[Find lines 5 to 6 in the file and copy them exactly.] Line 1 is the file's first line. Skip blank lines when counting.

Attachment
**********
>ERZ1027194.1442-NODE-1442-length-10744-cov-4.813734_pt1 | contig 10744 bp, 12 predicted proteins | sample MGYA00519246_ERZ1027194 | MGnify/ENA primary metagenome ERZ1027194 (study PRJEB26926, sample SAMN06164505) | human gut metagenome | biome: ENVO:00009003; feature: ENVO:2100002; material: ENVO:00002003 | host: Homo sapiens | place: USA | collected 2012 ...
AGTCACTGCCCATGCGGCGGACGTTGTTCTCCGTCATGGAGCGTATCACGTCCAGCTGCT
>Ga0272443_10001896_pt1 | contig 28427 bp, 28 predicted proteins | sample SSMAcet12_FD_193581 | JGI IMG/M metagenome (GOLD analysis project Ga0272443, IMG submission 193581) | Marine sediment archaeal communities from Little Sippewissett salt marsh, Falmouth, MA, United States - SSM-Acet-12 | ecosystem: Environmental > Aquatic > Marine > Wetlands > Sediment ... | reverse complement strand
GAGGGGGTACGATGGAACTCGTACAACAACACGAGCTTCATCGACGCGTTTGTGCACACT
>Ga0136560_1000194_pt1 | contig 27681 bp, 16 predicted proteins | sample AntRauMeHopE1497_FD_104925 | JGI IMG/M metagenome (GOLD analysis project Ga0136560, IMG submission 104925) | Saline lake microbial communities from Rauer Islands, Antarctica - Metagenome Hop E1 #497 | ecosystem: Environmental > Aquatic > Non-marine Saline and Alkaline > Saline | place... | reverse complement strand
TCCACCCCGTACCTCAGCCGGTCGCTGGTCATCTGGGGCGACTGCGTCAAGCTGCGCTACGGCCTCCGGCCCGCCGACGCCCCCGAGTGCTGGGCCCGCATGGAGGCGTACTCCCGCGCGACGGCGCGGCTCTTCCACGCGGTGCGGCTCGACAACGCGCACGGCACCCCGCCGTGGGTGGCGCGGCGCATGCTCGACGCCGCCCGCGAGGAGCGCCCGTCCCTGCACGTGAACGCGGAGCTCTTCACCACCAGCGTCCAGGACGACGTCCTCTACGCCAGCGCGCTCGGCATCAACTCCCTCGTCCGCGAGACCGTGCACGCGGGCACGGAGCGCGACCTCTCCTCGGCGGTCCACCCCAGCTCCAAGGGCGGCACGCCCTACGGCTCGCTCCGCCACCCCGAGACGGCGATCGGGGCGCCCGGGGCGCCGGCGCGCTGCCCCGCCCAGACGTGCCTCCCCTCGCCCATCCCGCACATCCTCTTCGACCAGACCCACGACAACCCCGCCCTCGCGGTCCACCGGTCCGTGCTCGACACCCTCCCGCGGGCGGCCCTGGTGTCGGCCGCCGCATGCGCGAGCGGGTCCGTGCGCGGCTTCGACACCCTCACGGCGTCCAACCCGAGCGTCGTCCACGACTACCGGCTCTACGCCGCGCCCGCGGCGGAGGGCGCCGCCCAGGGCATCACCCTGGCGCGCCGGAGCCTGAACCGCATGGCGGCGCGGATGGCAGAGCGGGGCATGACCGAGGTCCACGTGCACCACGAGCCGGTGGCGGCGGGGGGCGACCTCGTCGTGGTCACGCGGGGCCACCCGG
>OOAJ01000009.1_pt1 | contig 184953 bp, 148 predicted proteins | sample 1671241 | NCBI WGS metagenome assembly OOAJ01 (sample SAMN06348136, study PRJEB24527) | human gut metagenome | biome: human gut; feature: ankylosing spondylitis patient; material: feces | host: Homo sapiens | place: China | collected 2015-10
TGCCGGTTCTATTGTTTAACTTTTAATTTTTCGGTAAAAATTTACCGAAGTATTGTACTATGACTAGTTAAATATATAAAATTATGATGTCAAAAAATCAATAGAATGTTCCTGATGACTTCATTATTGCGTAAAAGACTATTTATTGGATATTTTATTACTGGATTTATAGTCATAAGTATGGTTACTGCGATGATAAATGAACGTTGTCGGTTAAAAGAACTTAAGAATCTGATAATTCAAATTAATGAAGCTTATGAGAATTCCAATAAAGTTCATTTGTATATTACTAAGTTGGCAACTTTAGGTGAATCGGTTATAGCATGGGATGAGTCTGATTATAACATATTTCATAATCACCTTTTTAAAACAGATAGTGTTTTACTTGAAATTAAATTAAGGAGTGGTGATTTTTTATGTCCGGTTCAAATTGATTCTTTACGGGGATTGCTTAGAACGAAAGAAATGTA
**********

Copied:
>Ga0136560_1000194_pt1 | contig 27681 bp, 16 predicted proteins | sample AntRauMeHopE1497_FD_104925 | JGI IMG/M metagenome (GOLD analysis project Ga0136560, IMG submission 104925) | Saline lake microbial communities from Rauer Islands, Antarctica - Metagenome Hop E1 #497 | ecosystem: Environmental > Aquatic > Non-marine Saline and Alkaline > Saline | place... | reverse complement strand
TCCACCCCGTACCTCAGCCGGTCGCTGGTCATCTGGGGCGACTGCGTCAAGCTGCGCTACGGCCTCCGGCCCGCCGACGCCCCCGAGTGCTGGGCCCGCATGGAGGCGTACTCCCGCGCGACGGCGCGGCTCTTCCACGCGGTGCGGCTCGACAACGCGCACGGCACCCCGCCGTGGGTGGCGCGGCGCATGCTCGACGCCGCCCGCGAGGAGCGCCCGTCCCTGCACGTGAACGCGGAGCTCTTCACCACCAGCGTCCAGGACGACGTCCTCTACGCCAGCGCGCTCGGCATCAACTCCCTCGTCCGCGAGACCGTGCACGCGGGCACGGAGCGCGACCTCTCCTCGGCGGTCCACCCCAGCTCCAAGGGCGGCACGCCCTACGGCTCGCTCCGCCACCCCGAGACGGCGATCGGGGCGCCCGGGGCGCCGGCGCGCTGCCCCGCCCAGACGTGCCTCCCCTCGCCCATCCCGCACATCCTCTTCGACCAGACCCACGACAACCCCGCCCTCGCGGTCCACCGGTCCGTGCTCGACACCCTCCCGCGGGCGGCCCTGGTGTCGGCCGCCGCATGCGCGAGCGGGTCCGTGCGCGGCTTCGACACCCTCACGGCGTCCAACCCGAGCGTCGTCCACGACTACCGGCTCTACGCCGCGCCCGCGGCGGAGGGCGCCGCCCAGGGCATCACCCTGGCGCGCCGGAGCCTGAACCGCATGGCGGCGCGGATGGCAGAGCGGGGCATGACCGAGGTCCACGTGCACCACGAGCCGGTGGCGGCGGGGGGCGACCTCGTCGTGGTCACGCGGGGCCACCCGG